# Thomas Calc 11th ed., Problem 5.63

I'm just working through this book for self-study, so I hope this isn't a stupid question.

## Homework Statement

What values of a and b maximize the value of $\int_{a}^{b}(x-x^{2}){dx}$?

## Homework Equations

(Hint: Where is the integrand positive?)

## The Attempt at a Solution

Well, the integrand is positive for 0 < x < 1, and the answer in the back of the book is a=0, b=1. That gives a value of (1/2 - 1/3) = 1/6.

But the problem asks about the expression as a whole, not the integrand. And it doesn't specify that a<b. For large values of x, the integrand will take on a large negative value. Then if you reverse the order of the limits, you get a large positive value. So why wouldn't, say, a=10,000 and b=1 yield a much larger value for the integral than the given answer? Or is it always assumed that a<b?

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Mark44
Mentor
I'm just working through this book for self-study, so I hope this isn't a stupid question.

## Homework Statement

What values of a and b maximize the value of $\int_{a}^{b}(x-x^{2}){dx}$?

## Homework Equations

(Hint: Where is the integrand positive?)

## The Attempt at a Solution

Well, the integrand is positive for 0 < x < 1, and the answer in the back of the book is a=0, b=1. That gives a value of (1/2 - 1/3) = 1/6.

But the problem asks about the expression as a whole, not the integrand. And it doesn't specify that a<b. For large values of x, the integrand will take on a large negative value. Then if you reverse the order of the limits, you get a large positive value. So why wouldn't, say, a=10,000 and b=1 yield a much larger value for the integral than the given answer? Or is it always assumed that a<b?
I believe that they're tacitly assuming that a and b in the limits of integration are in the order a < b.

Bacle2
I'm just working through this book for self-study, so I hope this isn't a stupid question.....
.

But the problem asks about the expression as a whole, not the integrand
Right, but a Riemann sum will have negative terms when the integrand is negative.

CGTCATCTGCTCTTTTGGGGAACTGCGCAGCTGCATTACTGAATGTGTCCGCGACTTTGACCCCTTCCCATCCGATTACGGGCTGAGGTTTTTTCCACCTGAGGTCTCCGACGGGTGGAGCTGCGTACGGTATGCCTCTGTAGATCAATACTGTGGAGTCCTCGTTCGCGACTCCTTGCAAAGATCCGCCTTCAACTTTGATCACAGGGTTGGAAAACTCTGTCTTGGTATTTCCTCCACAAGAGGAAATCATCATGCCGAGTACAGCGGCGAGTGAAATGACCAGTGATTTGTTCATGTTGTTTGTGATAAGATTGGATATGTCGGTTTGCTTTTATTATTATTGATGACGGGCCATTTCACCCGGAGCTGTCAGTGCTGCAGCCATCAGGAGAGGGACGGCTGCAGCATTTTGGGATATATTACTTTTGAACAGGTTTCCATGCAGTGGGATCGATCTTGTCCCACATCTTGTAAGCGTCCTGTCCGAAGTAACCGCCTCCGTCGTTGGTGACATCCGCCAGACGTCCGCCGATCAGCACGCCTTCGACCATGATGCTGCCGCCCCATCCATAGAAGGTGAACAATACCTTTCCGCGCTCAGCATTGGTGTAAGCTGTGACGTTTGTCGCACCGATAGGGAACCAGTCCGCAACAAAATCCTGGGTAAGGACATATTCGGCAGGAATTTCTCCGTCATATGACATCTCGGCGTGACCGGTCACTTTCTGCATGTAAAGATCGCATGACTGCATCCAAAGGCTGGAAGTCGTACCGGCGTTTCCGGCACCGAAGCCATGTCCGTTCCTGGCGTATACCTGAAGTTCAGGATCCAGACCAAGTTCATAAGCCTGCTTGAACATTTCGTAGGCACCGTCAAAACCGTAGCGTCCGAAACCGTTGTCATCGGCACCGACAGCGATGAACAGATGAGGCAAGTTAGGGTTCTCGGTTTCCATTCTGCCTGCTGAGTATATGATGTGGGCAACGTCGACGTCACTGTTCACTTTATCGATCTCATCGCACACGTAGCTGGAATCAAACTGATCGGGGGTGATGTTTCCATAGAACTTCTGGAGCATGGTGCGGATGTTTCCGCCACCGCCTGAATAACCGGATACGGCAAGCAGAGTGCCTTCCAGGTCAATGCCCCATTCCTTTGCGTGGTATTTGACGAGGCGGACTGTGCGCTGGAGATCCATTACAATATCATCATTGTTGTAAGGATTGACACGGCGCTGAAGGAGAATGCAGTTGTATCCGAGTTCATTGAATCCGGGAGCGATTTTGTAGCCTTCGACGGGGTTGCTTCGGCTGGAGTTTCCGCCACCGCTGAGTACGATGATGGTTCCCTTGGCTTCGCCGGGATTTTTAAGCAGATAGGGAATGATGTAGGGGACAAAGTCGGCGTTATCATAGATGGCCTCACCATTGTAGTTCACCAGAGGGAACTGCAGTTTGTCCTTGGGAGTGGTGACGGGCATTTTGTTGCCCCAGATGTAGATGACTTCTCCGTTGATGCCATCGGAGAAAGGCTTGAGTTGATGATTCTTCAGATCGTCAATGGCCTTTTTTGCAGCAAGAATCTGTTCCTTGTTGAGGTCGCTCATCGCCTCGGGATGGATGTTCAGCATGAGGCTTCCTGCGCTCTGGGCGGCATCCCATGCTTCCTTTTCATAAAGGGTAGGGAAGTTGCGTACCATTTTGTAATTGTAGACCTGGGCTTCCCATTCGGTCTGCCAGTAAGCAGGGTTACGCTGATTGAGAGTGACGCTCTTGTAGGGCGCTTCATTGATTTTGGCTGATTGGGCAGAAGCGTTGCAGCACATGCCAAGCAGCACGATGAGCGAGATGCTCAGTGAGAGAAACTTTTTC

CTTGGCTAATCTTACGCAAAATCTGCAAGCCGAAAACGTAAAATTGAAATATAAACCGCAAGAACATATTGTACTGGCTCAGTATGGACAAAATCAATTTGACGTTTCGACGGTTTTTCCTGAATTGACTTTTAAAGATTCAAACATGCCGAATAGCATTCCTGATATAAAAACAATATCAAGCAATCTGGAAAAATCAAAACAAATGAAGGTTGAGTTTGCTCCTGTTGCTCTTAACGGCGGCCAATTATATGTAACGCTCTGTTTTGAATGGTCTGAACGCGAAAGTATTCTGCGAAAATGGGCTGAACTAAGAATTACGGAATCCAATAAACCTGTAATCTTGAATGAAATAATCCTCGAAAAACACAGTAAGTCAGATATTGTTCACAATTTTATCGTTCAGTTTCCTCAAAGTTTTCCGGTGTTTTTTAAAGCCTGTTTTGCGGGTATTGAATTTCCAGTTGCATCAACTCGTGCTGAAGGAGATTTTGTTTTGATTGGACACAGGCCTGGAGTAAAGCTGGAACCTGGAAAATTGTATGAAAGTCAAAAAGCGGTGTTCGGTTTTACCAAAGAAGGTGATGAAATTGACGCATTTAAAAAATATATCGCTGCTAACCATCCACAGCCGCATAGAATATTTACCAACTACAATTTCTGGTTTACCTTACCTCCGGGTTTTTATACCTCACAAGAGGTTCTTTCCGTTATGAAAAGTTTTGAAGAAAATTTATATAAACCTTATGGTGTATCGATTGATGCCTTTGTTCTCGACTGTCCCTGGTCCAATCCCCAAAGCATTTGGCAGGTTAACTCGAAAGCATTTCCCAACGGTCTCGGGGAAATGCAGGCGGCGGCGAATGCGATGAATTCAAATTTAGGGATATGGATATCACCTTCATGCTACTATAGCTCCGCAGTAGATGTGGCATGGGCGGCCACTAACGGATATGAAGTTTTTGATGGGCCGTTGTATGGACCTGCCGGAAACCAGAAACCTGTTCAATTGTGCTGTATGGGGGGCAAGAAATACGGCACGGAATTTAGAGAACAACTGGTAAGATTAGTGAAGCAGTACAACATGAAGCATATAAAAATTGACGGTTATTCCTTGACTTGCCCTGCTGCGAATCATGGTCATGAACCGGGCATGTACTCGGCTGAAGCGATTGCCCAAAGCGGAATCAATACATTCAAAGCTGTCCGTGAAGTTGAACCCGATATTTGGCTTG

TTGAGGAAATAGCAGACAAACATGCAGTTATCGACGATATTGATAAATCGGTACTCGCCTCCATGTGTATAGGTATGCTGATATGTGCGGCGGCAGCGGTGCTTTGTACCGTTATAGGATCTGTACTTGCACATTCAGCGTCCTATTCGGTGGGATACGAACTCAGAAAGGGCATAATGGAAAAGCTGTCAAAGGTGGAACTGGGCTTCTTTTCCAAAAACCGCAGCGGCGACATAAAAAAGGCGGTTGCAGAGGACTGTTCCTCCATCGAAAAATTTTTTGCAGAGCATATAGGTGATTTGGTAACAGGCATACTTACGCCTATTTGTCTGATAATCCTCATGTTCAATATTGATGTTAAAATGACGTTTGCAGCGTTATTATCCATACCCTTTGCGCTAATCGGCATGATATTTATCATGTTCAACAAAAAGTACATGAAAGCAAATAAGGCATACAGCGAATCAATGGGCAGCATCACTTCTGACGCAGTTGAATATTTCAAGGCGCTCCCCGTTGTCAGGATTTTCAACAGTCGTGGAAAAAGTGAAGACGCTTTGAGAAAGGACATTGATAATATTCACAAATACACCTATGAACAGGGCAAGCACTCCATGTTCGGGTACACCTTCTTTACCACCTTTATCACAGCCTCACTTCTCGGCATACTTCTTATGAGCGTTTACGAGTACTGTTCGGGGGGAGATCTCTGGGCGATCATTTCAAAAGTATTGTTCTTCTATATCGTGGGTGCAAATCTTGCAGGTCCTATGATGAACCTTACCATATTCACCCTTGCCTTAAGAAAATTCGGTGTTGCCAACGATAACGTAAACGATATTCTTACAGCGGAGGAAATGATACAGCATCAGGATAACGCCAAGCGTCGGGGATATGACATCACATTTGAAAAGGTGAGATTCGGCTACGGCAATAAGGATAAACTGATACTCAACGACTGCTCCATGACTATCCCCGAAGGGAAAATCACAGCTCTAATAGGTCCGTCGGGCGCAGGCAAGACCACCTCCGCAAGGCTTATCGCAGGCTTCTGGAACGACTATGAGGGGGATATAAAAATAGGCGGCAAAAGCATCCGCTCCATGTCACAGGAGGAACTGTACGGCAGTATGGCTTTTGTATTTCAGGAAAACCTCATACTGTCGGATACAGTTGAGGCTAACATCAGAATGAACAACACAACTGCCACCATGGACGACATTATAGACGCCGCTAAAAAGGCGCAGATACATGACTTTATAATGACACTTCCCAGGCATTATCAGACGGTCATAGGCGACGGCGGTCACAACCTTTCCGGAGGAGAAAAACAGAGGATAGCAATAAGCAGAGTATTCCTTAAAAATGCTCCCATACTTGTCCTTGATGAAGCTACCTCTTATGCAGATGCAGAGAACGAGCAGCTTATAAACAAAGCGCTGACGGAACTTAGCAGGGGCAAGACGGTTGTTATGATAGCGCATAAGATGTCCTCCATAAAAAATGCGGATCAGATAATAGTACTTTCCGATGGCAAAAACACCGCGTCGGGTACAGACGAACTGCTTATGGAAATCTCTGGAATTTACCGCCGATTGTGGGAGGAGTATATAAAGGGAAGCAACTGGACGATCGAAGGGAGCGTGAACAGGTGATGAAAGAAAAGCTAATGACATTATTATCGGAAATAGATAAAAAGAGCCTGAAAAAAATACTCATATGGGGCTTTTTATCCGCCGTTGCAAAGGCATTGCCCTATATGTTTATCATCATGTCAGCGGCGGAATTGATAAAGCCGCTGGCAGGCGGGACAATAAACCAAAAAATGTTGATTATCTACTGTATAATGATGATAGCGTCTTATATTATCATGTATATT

I believe that they're tacitly assuming that a and b in the limits of integration are in the order a < b.
So are you saying that I'm correct that I could get a larger value for the integral with b>a, but that would be violating the tacit assumption?

Right, but a Riemann sum will have negative terms when the integrand is negative.
Yes, but won't reversing the limits make the integral positive?

Mark44
Mentor
Definite integrals are usually written with the lower integration limit being less than the upper limit, and I think it's reasonable to assume that that's what Thomas had in mind for this problem.

The value of the integral will be largest on the largest interval for which the integrand is greater than or equal to zero: namely, the interval [0, 1].

Don't overthink this.

Don't overthink this.
I wouldn't if it was a drill problem, but as the high number indicates, it's in the "theory" part of the exercises, which sort of encourages second thoughts. Also, the concept of reversing the limits to change the sign of the integral was introduced in this same section, so I would have thought they expected me to use it in solving the problems.

Oh well, if all I'm missing is a tacit assumption, then I guess I'm satisfied that I understood the material. Thanks for the responses.

Bacle2
If you reverse the limits of integration,you will basically be seeking to

maximize ∫ (x2-x)dx, instead of ∫ x-x2dx .

This seems a different problem, tho maybe I misunderstood

your goal. Still, the idea would be the same, in that the intervals that maximize

your integral are those where x2-x >0 .